TCFD Releases Final Recommendations

Conceptual map of climate-related risks, opportunities, and financial impacts, from the final TCFD recommendations report

The Financial Stability Board’s Task Force on Climate-related Financial Disclosures (TCFD) released their final recommendations in late June. The changes to the recommendations reflect the extensive feedback the Taskforce received from the stakeholder engagement process in the past six months. Some key changes include:

  • Simplifying the recommended disclosure related to Strategy and scenarios to focus on the resiliency of an organization’s strategy to climate risk and opportunities
  • Establishing a threshold for organizations that should consider conducting more robust scenario analysis to assess the resilience of their strategies.
  • Clarifying that the recommended disclosures related to the strategy and metrics and targets recommendations depend on an assessment of materiality, whereas disclosures on governance and risk management are relevant for all organizations.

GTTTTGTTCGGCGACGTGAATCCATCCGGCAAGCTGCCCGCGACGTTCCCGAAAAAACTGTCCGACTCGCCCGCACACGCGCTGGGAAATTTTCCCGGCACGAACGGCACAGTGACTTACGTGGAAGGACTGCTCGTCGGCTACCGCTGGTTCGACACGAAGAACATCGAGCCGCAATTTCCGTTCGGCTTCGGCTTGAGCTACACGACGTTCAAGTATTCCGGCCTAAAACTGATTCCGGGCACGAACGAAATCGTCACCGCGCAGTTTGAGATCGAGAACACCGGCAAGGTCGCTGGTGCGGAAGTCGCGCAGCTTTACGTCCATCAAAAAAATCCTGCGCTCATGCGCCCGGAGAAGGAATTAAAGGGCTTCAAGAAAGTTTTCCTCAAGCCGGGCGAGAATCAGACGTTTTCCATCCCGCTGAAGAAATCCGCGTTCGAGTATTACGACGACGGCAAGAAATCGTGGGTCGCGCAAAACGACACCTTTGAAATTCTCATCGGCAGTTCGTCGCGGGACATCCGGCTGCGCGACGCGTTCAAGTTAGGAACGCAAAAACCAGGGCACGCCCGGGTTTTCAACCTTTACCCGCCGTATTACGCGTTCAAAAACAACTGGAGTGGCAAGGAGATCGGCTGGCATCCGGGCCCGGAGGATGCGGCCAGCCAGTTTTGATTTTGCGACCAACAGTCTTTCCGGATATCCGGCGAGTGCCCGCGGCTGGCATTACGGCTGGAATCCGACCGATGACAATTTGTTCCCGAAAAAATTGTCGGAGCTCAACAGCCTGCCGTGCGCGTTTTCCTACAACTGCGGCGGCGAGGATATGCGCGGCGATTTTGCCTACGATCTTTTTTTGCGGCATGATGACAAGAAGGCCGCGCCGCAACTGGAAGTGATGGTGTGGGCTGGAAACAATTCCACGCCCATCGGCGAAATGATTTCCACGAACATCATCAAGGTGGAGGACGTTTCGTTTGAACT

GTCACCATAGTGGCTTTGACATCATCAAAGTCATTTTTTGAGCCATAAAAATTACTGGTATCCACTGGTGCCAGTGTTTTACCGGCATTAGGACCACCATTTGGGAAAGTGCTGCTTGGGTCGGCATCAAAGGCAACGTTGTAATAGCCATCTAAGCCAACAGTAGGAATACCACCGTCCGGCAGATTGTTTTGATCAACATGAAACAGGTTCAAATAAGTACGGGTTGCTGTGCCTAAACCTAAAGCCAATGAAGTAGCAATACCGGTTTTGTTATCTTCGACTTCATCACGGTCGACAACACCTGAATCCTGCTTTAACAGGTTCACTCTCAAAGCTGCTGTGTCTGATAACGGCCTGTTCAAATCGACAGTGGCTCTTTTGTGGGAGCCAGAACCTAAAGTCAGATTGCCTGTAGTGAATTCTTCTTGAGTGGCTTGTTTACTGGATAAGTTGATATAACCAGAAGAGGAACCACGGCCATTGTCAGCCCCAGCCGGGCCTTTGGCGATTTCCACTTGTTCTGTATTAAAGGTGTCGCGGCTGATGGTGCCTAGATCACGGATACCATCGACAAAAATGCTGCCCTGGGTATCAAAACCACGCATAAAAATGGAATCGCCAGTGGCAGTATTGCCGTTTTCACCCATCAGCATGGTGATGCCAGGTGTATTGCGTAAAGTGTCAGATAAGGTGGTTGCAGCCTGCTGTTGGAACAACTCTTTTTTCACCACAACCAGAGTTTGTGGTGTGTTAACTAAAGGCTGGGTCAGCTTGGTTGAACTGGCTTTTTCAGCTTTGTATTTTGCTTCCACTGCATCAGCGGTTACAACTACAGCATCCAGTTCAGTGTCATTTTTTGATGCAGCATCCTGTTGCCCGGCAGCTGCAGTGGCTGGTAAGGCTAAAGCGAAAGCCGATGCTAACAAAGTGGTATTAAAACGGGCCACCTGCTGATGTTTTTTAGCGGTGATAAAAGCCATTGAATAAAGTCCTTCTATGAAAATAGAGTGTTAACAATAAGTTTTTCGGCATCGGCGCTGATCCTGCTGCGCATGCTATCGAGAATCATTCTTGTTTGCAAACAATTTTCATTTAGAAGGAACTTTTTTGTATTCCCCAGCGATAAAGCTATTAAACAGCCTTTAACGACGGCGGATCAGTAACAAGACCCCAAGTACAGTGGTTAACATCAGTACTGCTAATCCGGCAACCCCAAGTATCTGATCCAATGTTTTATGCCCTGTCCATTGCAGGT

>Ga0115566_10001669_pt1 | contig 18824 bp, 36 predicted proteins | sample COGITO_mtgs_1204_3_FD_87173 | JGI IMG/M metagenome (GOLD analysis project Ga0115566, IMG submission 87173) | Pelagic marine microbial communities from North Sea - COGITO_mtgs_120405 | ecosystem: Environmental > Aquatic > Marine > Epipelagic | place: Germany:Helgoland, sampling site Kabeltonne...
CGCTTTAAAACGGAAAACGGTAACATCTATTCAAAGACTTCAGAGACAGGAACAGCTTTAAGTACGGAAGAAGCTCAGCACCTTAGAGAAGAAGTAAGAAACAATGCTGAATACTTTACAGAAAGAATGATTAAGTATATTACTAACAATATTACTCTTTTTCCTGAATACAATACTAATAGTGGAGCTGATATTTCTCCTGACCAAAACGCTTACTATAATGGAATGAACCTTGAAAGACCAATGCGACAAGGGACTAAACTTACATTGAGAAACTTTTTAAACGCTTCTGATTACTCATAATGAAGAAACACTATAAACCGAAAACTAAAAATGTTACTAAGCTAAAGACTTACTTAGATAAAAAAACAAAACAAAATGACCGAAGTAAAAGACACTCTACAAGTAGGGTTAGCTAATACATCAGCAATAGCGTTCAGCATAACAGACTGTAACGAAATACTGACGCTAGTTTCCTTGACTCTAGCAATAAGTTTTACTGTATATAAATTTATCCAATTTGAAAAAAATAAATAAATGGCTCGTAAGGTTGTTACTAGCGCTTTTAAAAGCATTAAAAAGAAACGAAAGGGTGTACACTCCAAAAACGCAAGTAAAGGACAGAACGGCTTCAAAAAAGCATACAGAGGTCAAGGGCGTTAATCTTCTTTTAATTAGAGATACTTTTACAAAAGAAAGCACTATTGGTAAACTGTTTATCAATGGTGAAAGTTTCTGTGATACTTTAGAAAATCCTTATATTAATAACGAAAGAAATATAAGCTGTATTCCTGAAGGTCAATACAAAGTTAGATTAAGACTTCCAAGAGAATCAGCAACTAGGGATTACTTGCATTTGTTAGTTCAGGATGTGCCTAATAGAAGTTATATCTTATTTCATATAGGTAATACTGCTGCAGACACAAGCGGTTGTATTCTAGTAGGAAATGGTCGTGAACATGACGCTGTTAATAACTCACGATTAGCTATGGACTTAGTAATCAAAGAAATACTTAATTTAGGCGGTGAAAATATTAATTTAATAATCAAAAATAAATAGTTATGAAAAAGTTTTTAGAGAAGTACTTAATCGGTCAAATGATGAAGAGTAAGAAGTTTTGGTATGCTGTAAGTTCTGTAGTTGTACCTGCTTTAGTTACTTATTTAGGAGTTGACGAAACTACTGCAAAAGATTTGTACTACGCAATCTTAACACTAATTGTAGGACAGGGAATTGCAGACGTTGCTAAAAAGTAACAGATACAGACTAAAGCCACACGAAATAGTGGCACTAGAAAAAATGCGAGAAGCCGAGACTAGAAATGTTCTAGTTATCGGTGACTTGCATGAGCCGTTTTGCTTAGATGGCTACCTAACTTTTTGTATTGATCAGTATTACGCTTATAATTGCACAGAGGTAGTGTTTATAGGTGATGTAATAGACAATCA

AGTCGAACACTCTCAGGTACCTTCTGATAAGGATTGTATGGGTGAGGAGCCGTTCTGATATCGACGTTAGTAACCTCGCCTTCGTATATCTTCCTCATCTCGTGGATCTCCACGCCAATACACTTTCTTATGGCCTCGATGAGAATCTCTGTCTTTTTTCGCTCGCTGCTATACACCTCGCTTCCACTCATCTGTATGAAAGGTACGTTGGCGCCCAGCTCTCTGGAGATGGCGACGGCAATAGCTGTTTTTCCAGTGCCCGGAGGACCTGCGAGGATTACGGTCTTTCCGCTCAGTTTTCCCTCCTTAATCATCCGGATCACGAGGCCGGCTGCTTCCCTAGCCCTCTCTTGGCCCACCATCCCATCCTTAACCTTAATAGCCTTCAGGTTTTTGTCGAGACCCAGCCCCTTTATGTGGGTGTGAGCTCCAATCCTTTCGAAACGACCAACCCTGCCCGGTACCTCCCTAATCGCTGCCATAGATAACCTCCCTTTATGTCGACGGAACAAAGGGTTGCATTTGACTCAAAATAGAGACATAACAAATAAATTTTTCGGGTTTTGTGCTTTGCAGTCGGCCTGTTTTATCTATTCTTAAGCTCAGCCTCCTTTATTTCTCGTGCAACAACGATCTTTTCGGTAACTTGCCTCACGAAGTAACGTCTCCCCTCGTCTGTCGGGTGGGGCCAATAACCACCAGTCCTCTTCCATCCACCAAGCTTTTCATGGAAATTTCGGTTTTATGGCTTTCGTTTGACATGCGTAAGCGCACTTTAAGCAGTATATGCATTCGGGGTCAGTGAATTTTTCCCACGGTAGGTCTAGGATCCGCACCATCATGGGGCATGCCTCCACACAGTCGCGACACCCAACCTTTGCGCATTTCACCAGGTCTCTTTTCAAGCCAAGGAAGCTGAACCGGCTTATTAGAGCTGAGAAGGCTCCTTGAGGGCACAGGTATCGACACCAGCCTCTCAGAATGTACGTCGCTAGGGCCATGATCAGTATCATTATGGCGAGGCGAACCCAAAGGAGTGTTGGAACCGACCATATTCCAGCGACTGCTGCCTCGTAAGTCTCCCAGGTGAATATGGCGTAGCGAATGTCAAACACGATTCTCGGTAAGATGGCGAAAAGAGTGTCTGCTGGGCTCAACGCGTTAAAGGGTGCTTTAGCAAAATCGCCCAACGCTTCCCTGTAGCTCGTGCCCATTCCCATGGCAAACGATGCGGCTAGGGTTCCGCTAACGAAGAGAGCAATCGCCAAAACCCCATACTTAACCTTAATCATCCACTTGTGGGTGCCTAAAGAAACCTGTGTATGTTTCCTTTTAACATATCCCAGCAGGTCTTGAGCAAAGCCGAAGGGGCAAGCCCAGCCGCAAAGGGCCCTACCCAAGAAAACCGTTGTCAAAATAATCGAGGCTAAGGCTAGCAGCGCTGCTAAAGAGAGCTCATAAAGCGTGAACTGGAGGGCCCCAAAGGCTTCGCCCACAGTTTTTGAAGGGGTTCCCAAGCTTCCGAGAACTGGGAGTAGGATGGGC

• Updated conceptual map of climate-related risks and opportunities and associated financial impacts.

TCFD Recommendations at G20

The recommendations were presented at the G20 summit in Hamburg, Germany, with hopes that the world leaders would formally endorse the guidelines. Climate change was high on the agenda for the summit, where all but the United States voiced a strong recommitment to the goals of the Paris Agreement, and the G20 included by reference, the TCFD recommendations in their Climate and Energy Action Plan for Growth.

CEOs Endorse the Recommendations

The TCFD final recommendations were endorsed by over 100 CEO’s from a wide range of companies, including large financial institutions like Barclays and Morgan Stanley as well as energy and manufacturing companies like Suez, DuPont, and Unilever. Reactions from a broad range of financial analysts were also positive, noting the need for improvements and wider adoption of climate risk disclosure practices.